By: Canon Pat Browne
Canon Pat Browne gave the following homily at Holy Apostles, Pimlico, central London, on Peace Sunday.
I believe the publishing this week of the cartoon of the prophet Mohammed on the cover of Charlie Hebdo was ill-judged, badly timed and a huge mistake.
Yes the publishers have every right to say what they want and publish what they like but that does not mean they should do so in every case. Why seek to offend when you could befriend? Is it necessary to use your freedom to insult others if you are serious about building a peaceful, just and diverse society? I’m sure Charie Hebdo like to think of themselves as a free-thinking liberal and enlightened publication. But they have played into the hands of extreme right-wing racist groups whose purpose is to rid France and other European countries of all immigrants. They have contributed to setting the white host population in these countries against minorities and those immigrants who live settled, peaceful lives contributing to society through their work, their taxes and their gifts – people in many cases who have no voice and no agenda other than to be good citizens.
Because I have the right and the freedom to do something does not mean I should always do it. There are other values that coexist alongside the right to freedom of speech – like prudence.
Will Self the British broadcaster and writer was interviewed last week on Channel 4 News. He reminded us: “along with rights, come responsibilities”. Pope Francis tells us the same thing, as this weekend we are celebrating Peace Sunday. The Peace Sunday theme is: Slaves no more; But brothers and sisters. The pope reminds us “the right to liberty of expression comes with the obligation to speak for “the common good”.
We will never have either a just or peaceful society if we are exclusively obsessed our own rights. We live in community, alongside and with others. To have real community people give way to one another out of respect and affection not because they have to but because they want to. Otherwise we are all individuals uncaring and obsessed with self- seeking ambition, asserting our rights without a care for the rights and sensibilities of others….a recipe for violence and disaster.
Charlie Hebdo has in the past printed cartoons of the Prophet Mohammed I am talking about the rear views of a naked Muhammad on all fours. I am talking about the homosexual postures he has been depicted in. I am talking about vaguely pornographic religious hate speech which far from being intellectual is just smutty and unworthy of any serious publication. To get a sense for what I am saying; how would you feel if people spoke like that about Jesus, or about your mother. As the Pope said this week in the Philippines, if someone insults my mother they can expect a thump. No, he wasn’t saying we shouldn’t turn the other cheek but he was saying no one has the right to provoke me like that.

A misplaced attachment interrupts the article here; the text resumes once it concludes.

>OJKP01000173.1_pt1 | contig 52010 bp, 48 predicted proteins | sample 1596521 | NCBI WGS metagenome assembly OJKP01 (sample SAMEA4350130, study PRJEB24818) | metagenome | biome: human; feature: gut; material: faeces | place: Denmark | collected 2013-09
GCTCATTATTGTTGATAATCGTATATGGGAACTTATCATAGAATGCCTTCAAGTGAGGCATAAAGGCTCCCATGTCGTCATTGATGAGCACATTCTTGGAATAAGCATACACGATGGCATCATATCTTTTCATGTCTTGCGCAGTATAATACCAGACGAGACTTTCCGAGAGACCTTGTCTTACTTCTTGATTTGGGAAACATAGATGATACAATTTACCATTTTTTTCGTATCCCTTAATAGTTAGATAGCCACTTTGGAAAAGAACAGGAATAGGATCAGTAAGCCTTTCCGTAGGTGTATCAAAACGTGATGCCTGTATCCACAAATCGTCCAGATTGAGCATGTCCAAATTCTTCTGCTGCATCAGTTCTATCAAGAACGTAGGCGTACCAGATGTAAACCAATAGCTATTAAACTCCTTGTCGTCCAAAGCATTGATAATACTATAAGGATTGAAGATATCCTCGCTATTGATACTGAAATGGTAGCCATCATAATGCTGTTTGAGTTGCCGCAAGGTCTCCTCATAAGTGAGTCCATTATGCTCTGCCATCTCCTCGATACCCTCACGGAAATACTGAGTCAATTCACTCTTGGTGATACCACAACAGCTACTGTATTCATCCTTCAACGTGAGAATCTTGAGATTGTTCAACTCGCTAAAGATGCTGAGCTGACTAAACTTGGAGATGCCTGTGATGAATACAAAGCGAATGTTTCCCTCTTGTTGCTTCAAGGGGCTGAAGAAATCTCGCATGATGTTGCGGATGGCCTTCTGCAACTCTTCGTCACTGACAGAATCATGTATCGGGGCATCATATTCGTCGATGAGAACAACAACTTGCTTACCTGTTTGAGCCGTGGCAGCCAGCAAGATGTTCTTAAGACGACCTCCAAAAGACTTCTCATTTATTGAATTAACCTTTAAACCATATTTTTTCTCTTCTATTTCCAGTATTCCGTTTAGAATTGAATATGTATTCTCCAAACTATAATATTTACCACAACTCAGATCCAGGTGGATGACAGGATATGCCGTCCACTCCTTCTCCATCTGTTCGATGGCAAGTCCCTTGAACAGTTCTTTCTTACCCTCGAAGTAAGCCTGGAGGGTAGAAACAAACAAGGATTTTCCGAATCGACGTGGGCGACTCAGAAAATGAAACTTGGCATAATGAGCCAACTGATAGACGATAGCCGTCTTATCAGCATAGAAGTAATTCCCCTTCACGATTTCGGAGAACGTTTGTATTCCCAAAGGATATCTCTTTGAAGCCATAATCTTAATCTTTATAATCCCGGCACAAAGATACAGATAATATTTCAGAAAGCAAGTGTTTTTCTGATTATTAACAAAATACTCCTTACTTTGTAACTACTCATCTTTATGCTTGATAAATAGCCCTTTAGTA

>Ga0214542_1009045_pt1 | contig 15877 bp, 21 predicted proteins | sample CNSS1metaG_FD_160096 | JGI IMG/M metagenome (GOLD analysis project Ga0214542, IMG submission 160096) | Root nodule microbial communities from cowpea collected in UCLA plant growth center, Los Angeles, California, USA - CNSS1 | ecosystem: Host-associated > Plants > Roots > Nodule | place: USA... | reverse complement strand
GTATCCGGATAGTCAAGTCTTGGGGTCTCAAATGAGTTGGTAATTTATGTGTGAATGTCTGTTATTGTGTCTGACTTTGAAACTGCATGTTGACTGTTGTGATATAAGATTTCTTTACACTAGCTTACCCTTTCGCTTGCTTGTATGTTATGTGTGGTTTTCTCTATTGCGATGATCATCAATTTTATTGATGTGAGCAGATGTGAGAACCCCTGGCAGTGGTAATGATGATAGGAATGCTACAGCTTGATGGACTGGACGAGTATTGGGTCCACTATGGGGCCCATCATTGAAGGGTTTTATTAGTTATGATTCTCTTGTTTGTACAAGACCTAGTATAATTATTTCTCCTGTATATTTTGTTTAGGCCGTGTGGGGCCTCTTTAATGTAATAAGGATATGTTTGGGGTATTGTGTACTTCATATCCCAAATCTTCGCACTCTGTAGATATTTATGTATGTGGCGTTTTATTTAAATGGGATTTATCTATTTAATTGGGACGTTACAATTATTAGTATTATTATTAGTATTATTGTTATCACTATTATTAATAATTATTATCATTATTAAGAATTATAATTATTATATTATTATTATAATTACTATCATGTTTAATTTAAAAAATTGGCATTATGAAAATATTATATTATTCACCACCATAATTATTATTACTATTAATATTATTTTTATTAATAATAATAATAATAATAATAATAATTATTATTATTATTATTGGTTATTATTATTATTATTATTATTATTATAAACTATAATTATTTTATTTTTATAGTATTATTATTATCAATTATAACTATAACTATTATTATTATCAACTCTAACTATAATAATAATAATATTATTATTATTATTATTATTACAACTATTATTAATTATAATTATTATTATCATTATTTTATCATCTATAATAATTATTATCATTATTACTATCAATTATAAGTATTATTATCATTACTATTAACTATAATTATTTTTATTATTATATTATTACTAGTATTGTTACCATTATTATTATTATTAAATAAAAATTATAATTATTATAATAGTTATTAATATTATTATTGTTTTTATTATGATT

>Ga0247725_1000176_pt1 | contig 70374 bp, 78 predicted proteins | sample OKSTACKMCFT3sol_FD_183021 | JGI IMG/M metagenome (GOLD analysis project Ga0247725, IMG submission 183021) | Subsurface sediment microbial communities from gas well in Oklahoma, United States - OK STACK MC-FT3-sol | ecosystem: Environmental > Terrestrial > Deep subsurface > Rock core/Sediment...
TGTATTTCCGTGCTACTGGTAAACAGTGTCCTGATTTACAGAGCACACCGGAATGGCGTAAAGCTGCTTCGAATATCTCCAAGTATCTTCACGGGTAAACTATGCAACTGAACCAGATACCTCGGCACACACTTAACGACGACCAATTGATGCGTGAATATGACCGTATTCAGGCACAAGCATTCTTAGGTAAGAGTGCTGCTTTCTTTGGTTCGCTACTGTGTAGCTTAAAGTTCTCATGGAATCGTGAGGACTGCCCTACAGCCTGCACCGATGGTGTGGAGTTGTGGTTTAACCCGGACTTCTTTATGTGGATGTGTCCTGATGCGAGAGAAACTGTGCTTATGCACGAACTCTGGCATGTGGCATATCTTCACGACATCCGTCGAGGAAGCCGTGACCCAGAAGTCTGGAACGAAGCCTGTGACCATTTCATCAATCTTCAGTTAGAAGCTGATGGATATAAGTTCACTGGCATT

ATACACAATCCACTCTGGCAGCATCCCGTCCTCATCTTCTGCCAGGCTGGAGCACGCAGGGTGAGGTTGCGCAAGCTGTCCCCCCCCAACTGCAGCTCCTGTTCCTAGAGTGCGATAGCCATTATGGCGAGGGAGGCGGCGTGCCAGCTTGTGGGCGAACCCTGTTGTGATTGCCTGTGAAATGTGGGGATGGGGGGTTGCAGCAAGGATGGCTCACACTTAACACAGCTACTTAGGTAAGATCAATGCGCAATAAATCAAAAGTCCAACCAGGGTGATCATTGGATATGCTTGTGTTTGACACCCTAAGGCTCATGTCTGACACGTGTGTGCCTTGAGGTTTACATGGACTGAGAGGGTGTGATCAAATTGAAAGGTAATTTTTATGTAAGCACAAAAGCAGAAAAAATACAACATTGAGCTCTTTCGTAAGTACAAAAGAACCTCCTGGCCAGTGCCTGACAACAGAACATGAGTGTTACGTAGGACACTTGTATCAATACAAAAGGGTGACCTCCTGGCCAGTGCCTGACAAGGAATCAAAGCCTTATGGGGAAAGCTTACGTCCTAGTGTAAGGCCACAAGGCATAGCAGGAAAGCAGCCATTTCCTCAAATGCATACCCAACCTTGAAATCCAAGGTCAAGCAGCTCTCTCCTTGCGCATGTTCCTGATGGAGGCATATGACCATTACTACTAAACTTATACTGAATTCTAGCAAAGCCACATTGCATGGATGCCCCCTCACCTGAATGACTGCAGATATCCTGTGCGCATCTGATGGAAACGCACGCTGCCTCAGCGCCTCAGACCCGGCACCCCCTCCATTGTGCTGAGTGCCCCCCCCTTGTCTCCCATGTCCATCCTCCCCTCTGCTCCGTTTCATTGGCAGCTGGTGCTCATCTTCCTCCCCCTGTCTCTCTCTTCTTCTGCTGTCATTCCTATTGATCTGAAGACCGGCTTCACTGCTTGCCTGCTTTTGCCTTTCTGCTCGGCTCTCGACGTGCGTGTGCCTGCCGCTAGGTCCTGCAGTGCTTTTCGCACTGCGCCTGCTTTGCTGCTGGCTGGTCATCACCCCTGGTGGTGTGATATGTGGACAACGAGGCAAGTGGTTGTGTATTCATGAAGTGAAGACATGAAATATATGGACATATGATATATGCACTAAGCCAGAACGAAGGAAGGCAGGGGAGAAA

It is foolish to defend uncritically everyone’s right to say whatever he or she wishes? For example, people do not have the right to run into a cinema and shout fire if there is no fire. They will get charged I hope, with wasting police, ambulance and fire service resources, at least. When I walk up to you in the street and start slapping you, that counts as an assault. When I curse you, attack the virtue of your mother, or shout personal things about you that are embarrassing in a public place? Isn’t that an assault too? Can’t I be charged for at least disturbing the peace, damage to your reputation and maybe causing an affray? We don’t have the absolute right to say what we want when we want to.
As one writer put it this week, the French citizens who espouse the liberties of satire look toward Moliere, who skewered the powerful. British comedians and satirist like to do the same – and there is a place for that.
But the citizens who follow Islam in France, or London or other European cities, for the most part, are a powerless minority, often poor, blocked off in what seems to be state-sanctioned ghettos from which there is little escape. They are the ones caught in the vice between free speech and terrorism. They are the ones who suffer as too many people adopt the line; They are all the same!
Those who use the right to freedom of speech and who exercise it in the way this magazine did, not only do not make for a more just and free society but they fuel the fires of hatred and prejudice.
In the name of standing up against terrorists Charlie Hebdo has attacked the sincerely held beliefs of peace-loving Muslims all over the world, who are their fellow citizens and entitled to equal respect and protection from the rest of their community. They have made a huge error of judgement this week and abused the right which is theirs to freedom of speech.
Canon Pat Browne is Parish Priest at Holy Apostles, Pimlico and Roman Catholic Duty Priest for the Houses of Parliament.